Wis. celebrates 40 years of historic LGBTQ anti-discrimination law

State officials are celebrating a milestone for gay rights.
Published: Jun. 27, 2022 at 6:26 PM CDT|Updated: Jun. 27, 2022 at 7:07 PM CDT
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MADISON, Wis. (WMTV) - State officials are celebrating a milestone for gay rights, when Wisconsin became the first in the nation to ban discrimination on many fronts based on sexual orientation.

The Wisconsin Pride and Equal Rights Panel was hosted Monday by the state Department of Workforce Development (DWD) and the Housing and Economic Development Authority (WHEDA).

The author of the legislation described what it took to pass then-Assembly Bill 70 with bipartisan support.

Former State Representative David Clarenbach, a Democrat, said it was crucial to get support from religious groups and Republicans.

GOP votes, he said, were key to the bill passing in both houses of state Legislature.

Clarenbach cited Gov. Lee Dreyfus, a Republican, who signed the bill into law in February 1982: “It is a fundamental tenant of the Republican Party that the government should not interfere in the private lives of individuals. There is certainly nothing more private or more intimate than who you love or how you love. And with that, Gov. Dreyfus put pen to paper and made history.”

The measure amended Wisconsin’s Fair Employment Law, thus protecting Wisconsinites from discrimination on the basis of sexual orientation in employment, housing, and public accommodations.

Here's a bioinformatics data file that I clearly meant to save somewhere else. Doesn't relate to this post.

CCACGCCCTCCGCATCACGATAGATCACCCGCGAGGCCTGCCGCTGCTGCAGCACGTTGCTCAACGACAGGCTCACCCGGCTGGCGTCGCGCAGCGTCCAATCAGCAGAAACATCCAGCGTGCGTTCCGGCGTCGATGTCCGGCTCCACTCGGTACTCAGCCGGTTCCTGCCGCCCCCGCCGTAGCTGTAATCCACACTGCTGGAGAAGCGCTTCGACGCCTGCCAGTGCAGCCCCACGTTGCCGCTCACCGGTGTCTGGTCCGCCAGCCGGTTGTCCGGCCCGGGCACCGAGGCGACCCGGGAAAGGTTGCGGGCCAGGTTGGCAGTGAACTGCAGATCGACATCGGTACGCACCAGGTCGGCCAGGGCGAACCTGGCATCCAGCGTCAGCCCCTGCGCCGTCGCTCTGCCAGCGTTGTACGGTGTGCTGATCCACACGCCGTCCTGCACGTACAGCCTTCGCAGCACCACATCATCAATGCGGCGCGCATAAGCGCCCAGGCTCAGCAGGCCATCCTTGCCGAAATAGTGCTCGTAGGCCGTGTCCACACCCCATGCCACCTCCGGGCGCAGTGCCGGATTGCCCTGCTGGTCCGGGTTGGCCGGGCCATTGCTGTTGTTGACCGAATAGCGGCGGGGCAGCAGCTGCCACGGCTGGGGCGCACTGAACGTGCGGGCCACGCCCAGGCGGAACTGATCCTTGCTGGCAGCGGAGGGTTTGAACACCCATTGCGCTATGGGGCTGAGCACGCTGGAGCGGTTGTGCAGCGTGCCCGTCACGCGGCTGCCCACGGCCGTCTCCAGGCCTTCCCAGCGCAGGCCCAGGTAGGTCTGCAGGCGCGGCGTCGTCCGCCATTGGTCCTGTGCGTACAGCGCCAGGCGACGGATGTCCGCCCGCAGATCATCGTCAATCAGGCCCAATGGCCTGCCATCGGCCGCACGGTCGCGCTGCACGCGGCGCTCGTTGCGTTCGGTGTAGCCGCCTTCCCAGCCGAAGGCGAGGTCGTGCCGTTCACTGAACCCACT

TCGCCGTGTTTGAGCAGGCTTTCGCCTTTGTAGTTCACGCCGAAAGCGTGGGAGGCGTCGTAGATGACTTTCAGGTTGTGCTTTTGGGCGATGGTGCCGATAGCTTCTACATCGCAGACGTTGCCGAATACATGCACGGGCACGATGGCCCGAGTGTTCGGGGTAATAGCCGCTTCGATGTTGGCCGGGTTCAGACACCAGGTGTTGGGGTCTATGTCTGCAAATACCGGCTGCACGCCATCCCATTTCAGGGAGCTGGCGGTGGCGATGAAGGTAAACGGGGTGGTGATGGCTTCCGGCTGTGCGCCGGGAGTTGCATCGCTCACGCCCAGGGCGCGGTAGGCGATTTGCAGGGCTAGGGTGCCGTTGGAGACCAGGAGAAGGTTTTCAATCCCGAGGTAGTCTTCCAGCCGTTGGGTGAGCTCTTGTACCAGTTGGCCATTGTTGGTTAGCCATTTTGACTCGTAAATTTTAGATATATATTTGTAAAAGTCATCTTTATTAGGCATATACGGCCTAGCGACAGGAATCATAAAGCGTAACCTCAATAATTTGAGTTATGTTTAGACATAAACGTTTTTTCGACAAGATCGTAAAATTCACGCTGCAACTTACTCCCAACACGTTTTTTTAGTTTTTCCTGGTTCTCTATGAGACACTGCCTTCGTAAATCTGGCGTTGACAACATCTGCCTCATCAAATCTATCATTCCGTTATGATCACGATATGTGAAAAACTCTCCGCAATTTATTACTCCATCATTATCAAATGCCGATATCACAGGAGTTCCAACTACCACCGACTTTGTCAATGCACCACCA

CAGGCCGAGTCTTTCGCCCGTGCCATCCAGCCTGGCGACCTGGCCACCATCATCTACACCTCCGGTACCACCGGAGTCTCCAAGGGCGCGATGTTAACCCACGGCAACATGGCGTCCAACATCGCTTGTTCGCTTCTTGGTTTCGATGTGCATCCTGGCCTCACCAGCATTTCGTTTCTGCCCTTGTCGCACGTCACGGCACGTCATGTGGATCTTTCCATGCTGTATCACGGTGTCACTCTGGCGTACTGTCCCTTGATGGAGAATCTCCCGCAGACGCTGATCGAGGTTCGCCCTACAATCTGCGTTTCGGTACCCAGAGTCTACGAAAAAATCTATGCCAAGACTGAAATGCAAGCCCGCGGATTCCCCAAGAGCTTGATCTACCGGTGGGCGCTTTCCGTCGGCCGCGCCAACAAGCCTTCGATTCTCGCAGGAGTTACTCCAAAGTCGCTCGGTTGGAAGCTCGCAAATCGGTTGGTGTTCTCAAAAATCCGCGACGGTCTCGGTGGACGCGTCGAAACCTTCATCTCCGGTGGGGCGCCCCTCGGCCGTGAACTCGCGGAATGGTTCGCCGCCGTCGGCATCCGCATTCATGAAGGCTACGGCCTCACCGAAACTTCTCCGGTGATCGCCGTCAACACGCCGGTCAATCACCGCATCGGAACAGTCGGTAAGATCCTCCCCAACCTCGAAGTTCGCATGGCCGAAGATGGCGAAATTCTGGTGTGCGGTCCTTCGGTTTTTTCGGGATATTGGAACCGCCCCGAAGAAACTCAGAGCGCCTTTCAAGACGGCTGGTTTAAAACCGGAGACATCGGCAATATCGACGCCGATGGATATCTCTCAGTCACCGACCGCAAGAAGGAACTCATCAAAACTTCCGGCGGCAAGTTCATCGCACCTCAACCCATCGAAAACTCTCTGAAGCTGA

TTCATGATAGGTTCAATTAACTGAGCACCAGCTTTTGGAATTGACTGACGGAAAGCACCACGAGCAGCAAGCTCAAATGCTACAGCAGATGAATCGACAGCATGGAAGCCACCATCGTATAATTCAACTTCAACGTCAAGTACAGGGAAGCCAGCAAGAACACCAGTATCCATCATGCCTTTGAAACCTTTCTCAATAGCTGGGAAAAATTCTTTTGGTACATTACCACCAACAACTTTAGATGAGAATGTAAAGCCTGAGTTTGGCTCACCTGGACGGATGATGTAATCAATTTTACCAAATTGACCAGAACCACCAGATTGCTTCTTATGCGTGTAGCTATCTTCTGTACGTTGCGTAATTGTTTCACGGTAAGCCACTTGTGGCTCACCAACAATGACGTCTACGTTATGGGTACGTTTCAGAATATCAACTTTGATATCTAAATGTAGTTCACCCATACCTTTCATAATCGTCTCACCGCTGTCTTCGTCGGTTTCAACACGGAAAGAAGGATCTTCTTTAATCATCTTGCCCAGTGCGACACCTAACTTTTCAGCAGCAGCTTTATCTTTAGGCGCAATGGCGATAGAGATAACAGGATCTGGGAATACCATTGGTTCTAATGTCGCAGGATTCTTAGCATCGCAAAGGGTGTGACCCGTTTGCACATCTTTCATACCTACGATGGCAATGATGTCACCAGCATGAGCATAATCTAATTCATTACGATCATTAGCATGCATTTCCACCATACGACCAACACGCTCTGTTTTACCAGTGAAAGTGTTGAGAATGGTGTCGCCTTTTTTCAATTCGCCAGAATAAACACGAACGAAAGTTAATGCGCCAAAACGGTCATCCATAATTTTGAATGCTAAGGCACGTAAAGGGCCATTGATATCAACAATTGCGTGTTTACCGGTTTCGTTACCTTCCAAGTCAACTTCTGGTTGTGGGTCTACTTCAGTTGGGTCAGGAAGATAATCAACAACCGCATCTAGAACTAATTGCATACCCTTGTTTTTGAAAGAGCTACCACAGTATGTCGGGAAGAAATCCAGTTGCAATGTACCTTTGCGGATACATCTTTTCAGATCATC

“The law that was enacted 40 years ago impacted the real lives of real people in real ways. And that’s what we’re celebrating today,” Clarenbach said Monday.

Other panelists agreed, there is more work ahead for LGBTQ rights.

In the last year, the DWD got 95 complaints of discrimination based on sexual orientation and six complaints based on gender identity, according to Equal Rights Division Administrator Jesús Villa.

He said, “We see people who are subjected to jokes, who are subjected to bullying, who are denied opportunities, who are denied jobs.”

Furthermore, those advancing LGBTQ rights fear movement in other directions.

“I am concerned based on last week’s U.S. Supreme Court decision on abortion rights,” Clarenbach said after the panel, “that there might be a move within the U.S. Supreme Court to take away our rights to same-sex marriage.”

He spoke with NBC15 on the latest opinions from Supreme Court justices, including Clarence Thomas, who challenged the legal basis that guarantees access to contraceptive and same-sex marriage.

Clarenbach continued, “Those are issues that had been decided, in my view, and I think most Americans had agreed that it was a settled debate, but to reopen that can of worms would be very hurtful and very damaging.”

After the anti-discrimination law was signed, it took nearly a decade for other states to follow suit. Now, laws in 22 states and the District of Columbia explicitly prohibit housing discrimination based on sexual orientation, according to the nonprofit think tank LGBTmap.org.

The DWD accepts complaints of discrimination online and by mail. The website explains, it is illegal for an employer to discriminate against someone based on perceived sexual orientation, even if the perception is wrong.

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